More from Nance…

You can find Nance on

Personal Brands: You Texted Who?

Wednesday, November 10th, 2010

textingMy very good friend and client, who is a corporate team-building trainer, celebrated her birthday last weekend – really celebrated it. With a half-dozen equally hot, smart and funny women in a limo, cruising from club to club, she rang in her personal new year getting smashed. She was ripe for it, since she is almost always the designated driver.

What happens in text, doesn’t always stay only on your phone

Who knew this typically suited up, buttoned down professional could ride a mechanical bull that way? Who knew she was a former gymnast and could easily ace the can-you-pole-dance challenge?

She used her smart phone to help those of us who couldn’t make it, enjoy the show. She captured her hi-jinks in photos, and texted them with a hysterical running commentary of what she was doing – and what she was thinking.

Smart phones are not so smart

Unfortunately, it turned out she really wasn’t thinking. And, the phone? Turned out it isn’t so smart.

Guess who got the texts, along with her inner circle, the crowd of would-be revelers rooting her on? A client.

Enough said.

Did you have that sinking feeling in your stomach? Have you done it? Join the crowd.

Personal brands: the smart phone is a weapon of self-destruction.

So many of us have been DWT – drunk while texting, there’s a new website that’s becoming a Wikipedia of oops-by-text.

To contribute your personal favorites: Text TFLN

In a kind of drunken-texters anonymous, you may now report on yourself, or any one of your contacts. You’ll be contributing to a community that sinned in the same way or been on the receiving end of a sinful text.

There’s not yet a phone app to stop you from betraying yourself, but there is something for the nights when you are drunk with your laptop. It’s Webroot’s new Firefox plugin called “The Social Media Sobriety Test.” The service is aptly described by its tagline, “Nothing good happens online after 1 a.m.”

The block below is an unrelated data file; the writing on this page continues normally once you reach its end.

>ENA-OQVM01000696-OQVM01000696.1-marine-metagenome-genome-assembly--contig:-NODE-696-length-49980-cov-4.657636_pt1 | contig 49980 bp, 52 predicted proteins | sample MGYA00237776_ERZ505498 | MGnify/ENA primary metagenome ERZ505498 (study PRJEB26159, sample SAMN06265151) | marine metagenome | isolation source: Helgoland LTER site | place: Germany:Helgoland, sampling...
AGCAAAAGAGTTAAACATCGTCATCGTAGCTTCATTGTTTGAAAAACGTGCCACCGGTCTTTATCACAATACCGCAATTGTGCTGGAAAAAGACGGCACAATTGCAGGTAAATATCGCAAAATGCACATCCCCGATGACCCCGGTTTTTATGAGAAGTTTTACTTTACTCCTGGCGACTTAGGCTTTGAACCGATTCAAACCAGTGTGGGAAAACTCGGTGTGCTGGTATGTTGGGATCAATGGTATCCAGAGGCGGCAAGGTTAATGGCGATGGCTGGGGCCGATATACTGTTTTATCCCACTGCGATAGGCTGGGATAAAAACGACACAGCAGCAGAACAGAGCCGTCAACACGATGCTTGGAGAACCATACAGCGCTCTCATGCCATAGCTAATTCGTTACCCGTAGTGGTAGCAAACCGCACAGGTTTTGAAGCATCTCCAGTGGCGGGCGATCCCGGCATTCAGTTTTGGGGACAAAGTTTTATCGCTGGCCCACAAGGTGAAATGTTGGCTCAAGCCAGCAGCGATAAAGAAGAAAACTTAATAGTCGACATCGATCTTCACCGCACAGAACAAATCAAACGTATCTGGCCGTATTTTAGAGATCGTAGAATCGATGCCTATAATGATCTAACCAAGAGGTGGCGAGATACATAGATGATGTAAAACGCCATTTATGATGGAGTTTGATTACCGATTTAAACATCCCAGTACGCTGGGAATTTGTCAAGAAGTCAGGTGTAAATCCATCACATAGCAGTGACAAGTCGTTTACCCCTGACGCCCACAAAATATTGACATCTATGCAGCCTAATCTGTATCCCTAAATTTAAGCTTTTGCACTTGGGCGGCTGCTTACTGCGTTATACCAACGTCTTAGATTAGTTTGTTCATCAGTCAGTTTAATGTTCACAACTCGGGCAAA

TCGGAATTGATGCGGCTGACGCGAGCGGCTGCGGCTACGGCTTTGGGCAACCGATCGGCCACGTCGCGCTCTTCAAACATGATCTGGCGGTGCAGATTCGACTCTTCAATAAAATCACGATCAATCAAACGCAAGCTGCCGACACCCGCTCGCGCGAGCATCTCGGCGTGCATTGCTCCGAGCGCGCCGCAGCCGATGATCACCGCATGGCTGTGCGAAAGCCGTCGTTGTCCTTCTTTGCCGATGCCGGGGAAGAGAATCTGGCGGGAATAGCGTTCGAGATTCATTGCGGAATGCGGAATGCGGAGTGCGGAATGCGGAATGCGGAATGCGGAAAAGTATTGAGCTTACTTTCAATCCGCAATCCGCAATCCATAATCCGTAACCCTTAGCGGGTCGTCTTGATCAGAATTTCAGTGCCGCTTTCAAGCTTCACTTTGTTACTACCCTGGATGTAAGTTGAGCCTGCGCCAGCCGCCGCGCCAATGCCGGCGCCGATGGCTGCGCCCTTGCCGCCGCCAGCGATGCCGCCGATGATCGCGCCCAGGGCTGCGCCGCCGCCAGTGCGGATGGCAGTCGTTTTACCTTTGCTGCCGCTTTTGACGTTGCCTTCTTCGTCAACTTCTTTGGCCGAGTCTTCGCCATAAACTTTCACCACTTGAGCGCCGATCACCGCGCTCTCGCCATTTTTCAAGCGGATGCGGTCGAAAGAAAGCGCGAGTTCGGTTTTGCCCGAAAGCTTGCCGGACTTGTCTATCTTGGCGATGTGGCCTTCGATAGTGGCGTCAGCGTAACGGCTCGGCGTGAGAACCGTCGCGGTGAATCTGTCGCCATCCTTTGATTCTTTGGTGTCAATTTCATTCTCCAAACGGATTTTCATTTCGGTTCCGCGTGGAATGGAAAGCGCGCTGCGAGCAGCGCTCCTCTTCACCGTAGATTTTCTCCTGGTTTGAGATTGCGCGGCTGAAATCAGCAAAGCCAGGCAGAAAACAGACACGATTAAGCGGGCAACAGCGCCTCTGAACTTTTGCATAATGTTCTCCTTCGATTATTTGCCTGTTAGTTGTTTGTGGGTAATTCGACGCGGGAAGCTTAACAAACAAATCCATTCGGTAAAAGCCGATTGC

Before you can Facebook or Tumblr away your dignity, the service intervenes with a short test – like typing the alphabet backwards – to block or unblock your access to your reputation. Undoubtedly, we are just a short while away from a mobile app.

The reputation app

From my fiefdom of business communication, I hope the next killer app will scan our texts and emails for anger, stupidity and any other “quality” we’d like to keep from contaminating our personal brand images.  Won’t it be great to have a “suggest changes” function that proposes phrases that instantly transform rude into concerned, and dumb into curious? Way more valuable than spell check.

Until then, figure out a method – maybe the old sleep on it before you send it – to act as your thought police.

More from Nance…

You can find Nance on

Personal Brands: Did You Trick or Treat?

Wednesday, November 3rd, 2010

Lady-gaga-corsetInhibitions are gone when the costume is on.

Last Sunday night, you may have taken on a new identity in search of a pillowcase filled with candy. Or, perhaps like 52 million adults, you dressed up in search of a romantic partner in a bar filled with Lady Gagas and Jersey Shore’s Snooki. Those were number one and number two, among the most popular costumes this year.  Given that those two look like it’s Halloween every day of the year, and the endless celebration of their characters (not character) we endure, how could they not be top of mind as you exchange your identity for something bigger, better, or perhaps radically different than you are?

Getting into character

My parents took my sister and me to the theater often, starting way back when they were a young married couple in Manhattan. It was the Mad Men era, or more accurately the time of The Man in the Grey Flannel Suit as author Sloan Wilson sketched the lives of discontented businessmen and their cinched-waist wives. As their children, we were dressed up in miniature versions of that era’s women, with tiny white gloves, small hats and shirtwaist dresses over crinoline slips.

Despite the fact that we were just barely getting by financially, or perhaps because of it: we literally dressed up for an evening of theater. Nothing about being poor then or its stepsister “broke,” ever, has undermined that legacy of a not minor amount of glamour being de rigueur on occasions.